Max: My background is a bit all over the place. I was super into film and music as a teenager/early twenties, and ended up joining the Navy. I went from that into Computer Science, but always had it in the back of my mind that I would start writing screenplays again. After participating in NYC Midnight and enjoying the peer critique on their forums, I thought – hey, maybe this could work as a writing platform. A writing tournament where it is entirely peer-powered. The thing with programming is that when you are coding all day long at work, the last thing you want to do is code in the evenings. For me anyway! So it was crucial that I dove head first into Writing Battle. Teona going back to work after mat leave facilitated that – where I could look after our then 1 and 3 year old during the day and code Writing Battle at night.
Teona: We were actually just chatting about this yesterday– I think like many other people during the pandemic, we were in search of something. I had just given birth to our second child and as we said in the intro, Max was very unhappy working in his defence gig which was only amplified by working from home. On my side, and I think (hope?) many parents can also identify with this, I got this overwhelming sense of loss of my own identity to the new one in parenthood; I was happy to go back to work as an EEG Technologist to regain some of that “me-ness” and in turn Max was able to continue developing the WB platform. Obviously both of us could work outside the home, but we always agreed that if we were to have children, we wanted someone at home with them (plus childcare costs in Canada are outrageous, especially having two).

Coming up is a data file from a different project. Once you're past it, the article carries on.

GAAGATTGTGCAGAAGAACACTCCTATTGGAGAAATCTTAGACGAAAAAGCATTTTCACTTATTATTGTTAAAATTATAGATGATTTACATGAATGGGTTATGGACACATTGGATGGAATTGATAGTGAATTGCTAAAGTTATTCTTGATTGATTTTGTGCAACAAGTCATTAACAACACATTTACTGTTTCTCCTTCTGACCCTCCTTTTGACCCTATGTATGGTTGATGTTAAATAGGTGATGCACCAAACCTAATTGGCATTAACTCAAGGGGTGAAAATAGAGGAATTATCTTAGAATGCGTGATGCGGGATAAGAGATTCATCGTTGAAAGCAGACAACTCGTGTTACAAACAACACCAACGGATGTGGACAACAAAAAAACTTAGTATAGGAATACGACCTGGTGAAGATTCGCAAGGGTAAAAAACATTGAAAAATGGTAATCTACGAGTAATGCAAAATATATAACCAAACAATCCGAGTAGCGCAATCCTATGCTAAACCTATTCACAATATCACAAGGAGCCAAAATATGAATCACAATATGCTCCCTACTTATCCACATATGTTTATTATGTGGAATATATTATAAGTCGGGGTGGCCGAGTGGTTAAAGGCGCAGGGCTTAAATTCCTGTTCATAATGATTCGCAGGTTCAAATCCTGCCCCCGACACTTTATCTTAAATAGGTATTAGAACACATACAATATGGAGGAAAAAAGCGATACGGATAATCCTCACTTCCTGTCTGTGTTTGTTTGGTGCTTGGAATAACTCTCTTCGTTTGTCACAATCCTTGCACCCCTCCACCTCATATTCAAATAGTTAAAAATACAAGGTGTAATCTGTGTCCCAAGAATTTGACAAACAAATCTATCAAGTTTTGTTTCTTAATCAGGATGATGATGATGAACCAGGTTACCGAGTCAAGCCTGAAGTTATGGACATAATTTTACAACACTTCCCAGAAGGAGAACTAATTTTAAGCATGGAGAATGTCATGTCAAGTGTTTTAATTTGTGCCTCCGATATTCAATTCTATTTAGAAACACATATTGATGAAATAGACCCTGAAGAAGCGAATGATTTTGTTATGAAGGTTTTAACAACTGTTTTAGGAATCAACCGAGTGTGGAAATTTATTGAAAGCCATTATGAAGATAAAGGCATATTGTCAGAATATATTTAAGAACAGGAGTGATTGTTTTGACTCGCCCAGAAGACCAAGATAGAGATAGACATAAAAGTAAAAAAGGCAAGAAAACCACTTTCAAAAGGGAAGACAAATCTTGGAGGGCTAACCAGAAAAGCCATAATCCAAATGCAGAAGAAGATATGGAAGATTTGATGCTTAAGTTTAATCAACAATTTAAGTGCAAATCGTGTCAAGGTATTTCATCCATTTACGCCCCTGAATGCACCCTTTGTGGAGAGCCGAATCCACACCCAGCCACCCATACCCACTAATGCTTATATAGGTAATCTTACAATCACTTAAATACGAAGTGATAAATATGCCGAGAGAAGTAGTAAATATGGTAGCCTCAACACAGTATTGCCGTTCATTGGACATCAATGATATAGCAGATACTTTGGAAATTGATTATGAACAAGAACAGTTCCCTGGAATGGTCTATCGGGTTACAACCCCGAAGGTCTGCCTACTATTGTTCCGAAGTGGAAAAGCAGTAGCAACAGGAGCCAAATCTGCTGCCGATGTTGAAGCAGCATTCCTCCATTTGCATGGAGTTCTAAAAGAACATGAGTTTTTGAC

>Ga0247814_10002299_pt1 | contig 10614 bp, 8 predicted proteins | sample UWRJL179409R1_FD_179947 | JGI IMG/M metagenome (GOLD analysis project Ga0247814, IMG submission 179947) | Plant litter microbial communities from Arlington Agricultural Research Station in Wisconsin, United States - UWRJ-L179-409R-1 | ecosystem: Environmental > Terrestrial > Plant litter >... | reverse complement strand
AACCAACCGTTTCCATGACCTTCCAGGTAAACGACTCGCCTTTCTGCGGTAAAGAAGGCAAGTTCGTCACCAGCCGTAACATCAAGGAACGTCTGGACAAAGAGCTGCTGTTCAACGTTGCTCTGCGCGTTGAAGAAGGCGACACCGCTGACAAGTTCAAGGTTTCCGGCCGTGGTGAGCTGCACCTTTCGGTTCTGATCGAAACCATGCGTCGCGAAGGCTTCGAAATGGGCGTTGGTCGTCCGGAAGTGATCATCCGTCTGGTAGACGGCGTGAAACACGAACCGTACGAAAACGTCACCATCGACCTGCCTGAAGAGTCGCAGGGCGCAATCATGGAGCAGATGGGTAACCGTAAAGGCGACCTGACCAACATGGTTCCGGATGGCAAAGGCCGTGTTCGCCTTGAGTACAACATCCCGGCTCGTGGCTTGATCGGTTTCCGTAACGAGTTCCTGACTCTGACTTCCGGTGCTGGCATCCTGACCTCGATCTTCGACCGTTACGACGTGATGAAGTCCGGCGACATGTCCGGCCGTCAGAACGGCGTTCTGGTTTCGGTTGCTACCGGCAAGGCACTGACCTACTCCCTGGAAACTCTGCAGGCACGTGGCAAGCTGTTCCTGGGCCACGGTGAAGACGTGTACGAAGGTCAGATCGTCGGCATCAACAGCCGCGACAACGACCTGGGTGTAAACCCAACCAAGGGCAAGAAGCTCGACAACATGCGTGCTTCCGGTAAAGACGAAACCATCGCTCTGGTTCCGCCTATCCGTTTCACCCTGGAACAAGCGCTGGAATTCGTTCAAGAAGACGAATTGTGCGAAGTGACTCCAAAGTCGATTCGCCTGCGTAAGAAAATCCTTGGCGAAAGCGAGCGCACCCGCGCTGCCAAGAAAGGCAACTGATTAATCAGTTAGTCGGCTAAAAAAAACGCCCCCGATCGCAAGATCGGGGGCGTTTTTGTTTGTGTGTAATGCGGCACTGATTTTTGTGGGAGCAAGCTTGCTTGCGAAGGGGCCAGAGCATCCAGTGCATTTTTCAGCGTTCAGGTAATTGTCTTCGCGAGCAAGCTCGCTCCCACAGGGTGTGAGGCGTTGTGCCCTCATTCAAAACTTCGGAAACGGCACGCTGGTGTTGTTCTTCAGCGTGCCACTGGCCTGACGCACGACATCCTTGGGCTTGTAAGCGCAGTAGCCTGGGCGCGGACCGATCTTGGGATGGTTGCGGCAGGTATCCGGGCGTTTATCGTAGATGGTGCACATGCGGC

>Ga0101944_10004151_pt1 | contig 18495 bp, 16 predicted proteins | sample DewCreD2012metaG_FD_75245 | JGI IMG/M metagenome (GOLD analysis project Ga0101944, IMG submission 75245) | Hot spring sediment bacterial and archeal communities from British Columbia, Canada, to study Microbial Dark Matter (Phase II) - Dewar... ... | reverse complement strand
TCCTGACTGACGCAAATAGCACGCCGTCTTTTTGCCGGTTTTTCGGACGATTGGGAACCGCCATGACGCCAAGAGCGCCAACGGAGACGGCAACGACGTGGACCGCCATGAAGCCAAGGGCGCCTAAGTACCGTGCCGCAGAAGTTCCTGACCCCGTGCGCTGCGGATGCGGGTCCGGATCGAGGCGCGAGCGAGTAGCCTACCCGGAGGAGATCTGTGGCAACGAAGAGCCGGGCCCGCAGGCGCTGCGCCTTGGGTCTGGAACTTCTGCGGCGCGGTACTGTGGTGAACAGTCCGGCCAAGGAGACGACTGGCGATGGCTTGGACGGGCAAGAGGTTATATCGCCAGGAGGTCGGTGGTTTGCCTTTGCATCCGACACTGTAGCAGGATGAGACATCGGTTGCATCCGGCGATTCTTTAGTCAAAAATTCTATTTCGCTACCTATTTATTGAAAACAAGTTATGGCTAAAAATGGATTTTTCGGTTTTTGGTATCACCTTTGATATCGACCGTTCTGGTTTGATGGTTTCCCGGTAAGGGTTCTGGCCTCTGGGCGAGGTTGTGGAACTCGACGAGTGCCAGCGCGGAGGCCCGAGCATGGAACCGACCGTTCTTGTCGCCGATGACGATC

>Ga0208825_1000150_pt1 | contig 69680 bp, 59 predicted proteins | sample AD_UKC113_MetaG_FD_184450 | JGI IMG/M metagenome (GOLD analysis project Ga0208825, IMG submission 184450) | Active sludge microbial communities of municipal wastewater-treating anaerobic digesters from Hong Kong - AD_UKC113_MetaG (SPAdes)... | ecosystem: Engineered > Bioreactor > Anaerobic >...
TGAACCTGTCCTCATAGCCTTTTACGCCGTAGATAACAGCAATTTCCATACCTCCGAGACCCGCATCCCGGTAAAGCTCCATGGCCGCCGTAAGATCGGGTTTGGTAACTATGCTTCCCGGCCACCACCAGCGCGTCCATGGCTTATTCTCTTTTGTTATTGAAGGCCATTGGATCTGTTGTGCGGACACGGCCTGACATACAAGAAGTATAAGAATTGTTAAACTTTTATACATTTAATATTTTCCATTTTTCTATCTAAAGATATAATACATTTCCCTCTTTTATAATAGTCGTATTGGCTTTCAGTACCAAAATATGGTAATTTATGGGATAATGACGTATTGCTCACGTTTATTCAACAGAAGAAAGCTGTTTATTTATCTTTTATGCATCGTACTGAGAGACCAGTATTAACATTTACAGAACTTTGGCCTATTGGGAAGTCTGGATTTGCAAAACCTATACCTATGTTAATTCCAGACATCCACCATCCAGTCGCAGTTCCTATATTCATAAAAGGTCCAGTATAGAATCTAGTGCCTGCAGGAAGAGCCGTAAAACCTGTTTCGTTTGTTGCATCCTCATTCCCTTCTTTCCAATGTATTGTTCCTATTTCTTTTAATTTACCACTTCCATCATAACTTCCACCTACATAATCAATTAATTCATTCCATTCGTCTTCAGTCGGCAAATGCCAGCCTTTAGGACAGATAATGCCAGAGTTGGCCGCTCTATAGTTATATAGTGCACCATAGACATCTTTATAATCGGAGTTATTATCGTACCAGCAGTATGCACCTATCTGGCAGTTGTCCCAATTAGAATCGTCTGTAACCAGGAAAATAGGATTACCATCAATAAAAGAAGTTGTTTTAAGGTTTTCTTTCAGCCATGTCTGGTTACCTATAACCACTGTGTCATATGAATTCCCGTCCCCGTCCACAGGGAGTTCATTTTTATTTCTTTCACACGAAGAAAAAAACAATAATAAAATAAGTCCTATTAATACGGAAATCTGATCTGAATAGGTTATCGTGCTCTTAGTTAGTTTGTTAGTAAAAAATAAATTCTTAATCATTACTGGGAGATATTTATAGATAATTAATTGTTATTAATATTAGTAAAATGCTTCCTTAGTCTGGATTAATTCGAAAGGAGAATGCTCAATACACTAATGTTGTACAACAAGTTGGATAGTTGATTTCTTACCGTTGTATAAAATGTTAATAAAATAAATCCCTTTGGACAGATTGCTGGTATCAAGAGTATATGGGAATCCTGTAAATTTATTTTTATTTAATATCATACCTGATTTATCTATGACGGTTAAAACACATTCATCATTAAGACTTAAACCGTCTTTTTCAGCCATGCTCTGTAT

Other things we did/tried during the pandemic: Sell our house; join a cohousing community in construction; write and film a pilot concept with friends for a children’s show; serve as a script supervisor on a few short film sets; talk seriously and explore the idea of moving to other provinces, states, countries; start marriage counselling to better support each others’ search for that ever elusive “something.”
Max is the dreamer. I am the voice of reason (read: stick-in-the-mud). We are constantly trying to bring balance to each other which we are really starting to find in our own exploration of what Writing Battle is 🙂 The biggest thing we have enjoyed about WB is that we truly feel part of a really positive community, which I think at the end of the day is what we have always been looking for.
Teona rants a bit if you can’t already tell 😛
Darci. Haha. Ranting (aka elaborating) is what this creator’s life chat is all about. To hear all the exploration that led you separately and together to what participants can now enjoy in the writing community is truly phenomenal. Thank you for sharing that! I was curious if NYC Midnight influenced some of the ideas behind WB. I’ve enjoyed a few of those competitions, too, though I got a little lost in the giant forums. I must say, Writing Battle does a great job giving its participants a community forum scaled to a fun and manageable size. It’s an amazing design.